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What Are the 4 Muscles in the Rotator Cuff?

The easiest way to remember the four muscles of the rotator cuff is the mnemonic "SITS." These letters spell out the first letter of each of the four muscles, which have long and complicated Latin names. The SITS muscles are only a subsection of the muscles of the shoulder, but these four form a "cuff" of muscle and tendon tissue around the shoulder joint, and are heavily involved in the rotation of the arm at the shoulder.


The supraspinatus muscle is unusual in the SITS muscles as it does not rotate the humerus, which is the bone of the upper arm, in the shoulder socket. Instead, it helps to lift the arm out to the side, a movement called "abduction." It is included in the rotator cuff because its tendons meld with the tendons of the muscles that do rotate the arm, and because when a person rotates his arm it is often abducted at the same time. The supraspinatus muscle is attached to the humerus bone in the arm and also to the top of the shoulder blade.


The infraspinatus is the strongest muscle that allows you to laterally rotate your arm. For example, it works when you pull your arm back and out to throw a baseball. It is attached to the humerus and the rear side of the shoulder blade.

Teres Minor

The teres minor is a little muscle that lies over the lower end of the back of the shoulderblade and attaches to the humerus. The muscle is below the infraspinatus and often appears to be part of the infraspinatus, although it has its own specific nerve supply. The teres minor helps the infraspinatus to laterally rotate the arm, and also helps to "adduct" the arm, which means it helps bring the arm back towards the body.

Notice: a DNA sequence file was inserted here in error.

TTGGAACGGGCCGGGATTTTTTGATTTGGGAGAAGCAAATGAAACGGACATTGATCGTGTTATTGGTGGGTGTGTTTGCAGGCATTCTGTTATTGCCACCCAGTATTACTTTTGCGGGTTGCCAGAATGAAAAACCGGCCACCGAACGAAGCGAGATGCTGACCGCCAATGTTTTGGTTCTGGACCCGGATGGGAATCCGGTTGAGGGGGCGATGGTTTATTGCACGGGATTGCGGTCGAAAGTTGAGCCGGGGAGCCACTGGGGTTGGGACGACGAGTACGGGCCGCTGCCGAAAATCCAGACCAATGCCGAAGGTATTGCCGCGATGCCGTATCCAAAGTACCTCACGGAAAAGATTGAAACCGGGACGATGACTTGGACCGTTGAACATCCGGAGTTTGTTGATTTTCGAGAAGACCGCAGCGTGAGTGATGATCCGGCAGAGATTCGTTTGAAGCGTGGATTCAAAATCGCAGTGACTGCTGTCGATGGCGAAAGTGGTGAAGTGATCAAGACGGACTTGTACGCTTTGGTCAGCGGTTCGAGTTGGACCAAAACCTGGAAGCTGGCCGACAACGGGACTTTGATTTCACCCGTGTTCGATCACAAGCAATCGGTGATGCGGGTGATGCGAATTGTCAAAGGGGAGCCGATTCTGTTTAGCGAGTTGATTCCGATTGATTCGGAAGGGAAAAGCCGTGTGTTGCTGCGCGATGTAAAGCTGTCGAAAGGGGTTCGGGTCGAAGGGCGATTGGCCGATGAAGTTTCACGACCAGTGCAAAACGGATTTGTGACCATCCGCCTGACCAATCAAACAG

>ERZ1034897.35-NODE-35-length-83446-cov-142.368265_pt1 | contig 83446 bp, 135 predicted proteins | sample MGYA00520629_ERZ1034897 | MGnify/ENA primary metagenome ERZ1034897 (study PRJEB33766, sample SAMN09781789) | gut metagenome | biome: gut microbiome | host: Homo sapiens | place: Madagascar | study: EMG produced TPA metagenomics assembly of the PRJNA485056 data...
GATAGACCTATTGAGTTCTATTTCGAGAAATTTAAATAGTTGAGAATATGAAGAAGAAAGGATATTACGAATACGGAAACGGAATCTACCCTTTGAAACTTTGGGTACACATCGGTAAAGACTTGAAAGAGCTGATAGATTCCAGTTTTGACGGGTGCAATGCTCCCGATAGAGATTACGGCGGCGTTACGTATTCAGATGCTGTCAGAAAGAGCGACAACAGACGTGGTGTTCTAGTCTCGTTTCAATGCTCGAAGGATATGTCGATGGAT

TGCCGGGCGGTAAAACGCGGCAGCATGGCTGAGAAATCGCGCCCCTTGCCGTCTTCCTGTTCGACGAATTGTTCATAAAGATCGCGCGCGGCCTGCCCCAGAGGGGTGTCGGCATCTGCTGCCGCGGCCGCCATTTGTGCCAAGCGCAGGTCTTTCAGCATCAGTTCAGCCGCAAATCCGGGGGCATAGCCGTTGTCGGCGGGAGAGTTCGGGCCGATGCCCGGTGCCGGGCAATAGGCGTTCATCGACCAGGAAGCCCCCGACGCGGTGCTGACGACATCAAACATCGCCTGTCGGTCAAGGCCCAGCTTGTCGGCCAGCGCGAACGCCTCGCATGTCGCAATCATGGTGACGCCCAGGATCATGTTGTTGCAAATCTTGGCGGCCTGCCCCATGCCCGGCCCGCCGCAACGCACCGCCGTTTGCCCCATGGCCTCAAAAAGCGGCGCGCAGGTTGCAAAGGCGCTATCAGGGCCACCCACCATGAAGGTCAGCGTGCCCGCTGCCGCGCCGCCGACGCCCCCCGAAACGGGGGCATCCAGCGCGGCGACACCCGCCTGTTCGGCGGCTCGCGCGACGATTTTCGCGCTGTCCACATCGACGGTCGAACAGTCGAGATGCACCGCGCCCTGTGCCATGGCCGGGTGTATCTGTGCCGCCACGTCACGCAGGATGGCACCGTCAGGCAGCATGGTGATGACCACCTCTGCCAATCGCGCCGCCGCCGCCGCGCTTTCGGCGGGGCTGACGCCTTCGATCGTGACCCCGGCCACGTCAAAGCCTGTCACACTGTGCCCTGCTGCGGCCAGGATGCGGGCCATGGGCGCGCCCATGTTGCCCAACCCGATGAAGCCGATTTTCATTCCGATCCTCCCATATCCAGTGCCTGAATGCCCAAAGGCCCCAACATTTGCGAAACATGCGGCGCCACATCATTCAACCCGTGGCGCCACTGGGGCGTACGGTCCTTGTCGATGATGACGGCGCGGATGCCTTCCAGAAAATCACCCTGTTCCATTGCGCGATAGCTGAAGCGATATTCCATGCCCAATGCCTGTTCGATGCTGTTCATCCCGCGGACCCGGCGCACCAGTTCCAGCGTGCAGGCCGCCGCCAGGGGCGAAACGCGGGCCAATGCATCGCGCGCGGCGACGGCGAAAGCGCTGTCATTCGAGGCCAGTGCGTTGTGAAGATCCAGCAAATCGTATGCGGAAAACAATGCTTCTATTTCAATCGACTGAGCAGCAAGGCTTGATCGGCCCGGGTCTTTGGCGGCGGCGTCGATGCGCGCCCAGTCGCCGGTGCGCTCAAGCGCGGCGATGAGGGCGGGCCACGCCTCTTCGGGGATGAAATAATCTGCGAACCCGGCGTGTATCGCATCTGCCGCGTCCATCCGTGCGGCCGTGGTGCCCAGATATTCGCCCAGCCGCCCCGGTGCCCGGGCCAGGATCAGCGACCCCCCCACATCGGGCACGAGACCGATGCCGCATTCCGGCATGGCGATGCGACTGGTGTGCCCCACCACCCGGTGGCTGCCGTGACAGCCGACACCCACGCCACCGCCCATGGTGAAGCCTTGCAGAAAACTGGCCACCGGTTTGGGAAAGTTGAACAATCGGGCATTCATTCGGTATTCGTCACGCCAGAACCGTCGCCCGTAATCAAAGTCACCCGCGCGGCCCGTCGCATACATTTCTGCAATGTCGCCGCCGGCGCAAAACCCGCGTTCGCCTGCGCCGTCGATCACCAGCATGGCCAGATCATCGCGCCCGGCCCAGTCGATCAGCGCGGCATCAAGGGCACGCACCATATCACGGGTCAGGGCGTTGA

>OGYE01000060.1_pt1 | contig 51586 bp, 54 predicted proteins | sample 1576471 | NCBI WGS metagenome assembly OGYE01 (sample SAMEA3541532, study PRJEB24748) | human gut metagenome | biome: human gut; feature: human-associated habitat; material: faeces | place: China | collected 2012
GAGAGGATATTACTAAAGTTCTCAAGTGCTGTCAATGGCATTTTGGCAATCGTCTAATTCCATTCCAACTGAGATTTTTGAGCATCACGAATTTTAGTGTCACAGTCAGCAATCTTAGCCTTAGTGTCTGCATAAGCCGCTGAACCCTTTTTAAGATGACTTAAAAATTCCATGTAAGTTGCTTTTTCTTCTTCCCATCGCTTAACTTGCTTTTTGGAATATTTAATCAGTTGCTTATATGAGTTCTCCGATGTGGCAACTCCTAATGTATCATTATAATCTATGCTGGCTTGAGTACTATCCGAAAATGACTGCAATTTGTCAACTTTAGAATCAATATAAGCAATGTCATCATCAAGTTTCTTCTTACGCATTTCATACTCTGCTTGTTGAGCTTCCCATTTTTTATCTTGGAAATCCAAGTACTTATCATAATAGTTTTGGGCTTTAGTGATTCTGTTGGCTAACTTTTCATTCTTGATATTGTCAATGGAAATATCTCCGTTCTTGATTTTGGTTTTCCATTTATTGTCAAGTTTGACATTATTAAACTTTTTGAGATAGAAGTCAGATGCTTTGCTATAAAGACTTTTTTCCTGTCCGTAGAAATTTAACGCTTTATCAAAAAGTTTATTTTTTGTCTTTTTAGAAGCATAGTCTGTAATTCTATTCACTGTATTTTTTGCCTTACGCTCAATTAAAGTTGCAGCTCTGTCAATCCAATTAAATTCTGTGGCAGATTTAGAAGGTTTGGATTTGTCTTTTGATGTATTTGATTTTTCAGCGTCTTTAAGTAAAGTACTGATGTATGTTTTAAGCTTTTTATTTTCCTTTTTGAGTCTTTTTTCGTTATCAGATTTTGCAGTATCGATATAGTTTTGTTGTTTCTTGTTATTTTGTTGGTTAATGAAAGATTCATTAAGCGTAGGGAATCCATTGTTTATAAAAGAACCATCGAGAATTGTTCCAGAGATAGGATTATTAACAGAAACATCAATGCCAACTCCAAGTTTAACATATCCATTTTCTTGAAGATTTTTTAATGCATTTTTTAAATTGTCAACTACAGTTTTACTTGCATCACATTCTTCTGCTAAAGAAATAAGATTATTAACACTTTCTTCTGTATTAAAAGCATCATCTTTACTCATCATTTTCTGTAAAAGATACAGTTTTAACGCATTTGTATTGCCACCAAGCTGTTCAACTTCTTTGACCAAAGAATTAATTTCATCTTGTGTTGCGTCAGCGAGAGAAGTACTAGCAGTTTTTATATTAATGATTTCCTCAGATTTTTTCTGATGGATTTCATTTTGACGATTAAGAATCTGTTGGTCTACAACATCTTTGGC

The subscapularis muscle roughly does the opposite to the infraspinatus and the teres minor in that it medially rotates the arm. For example, if you throw the end of a scarf over your left shoulder, you are medially rotating your right arm. It also adducts the arm, with help from the teres minor. The subscapularis is a flat, triangular muscle that attaches to the humerus and to the front flat edge of the shoulder blade.

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About the Author

Jillian O'Keeffe has been a freelance writer since 2009. Her work appears in regional Irish newspapers including "The Connacht Tribune" and the "Sentinel." O'Keeffe has a Master of Arts in journalism from the National University of Ireland, Galway and a Bachelor of Science in microbiology from University College Cork.

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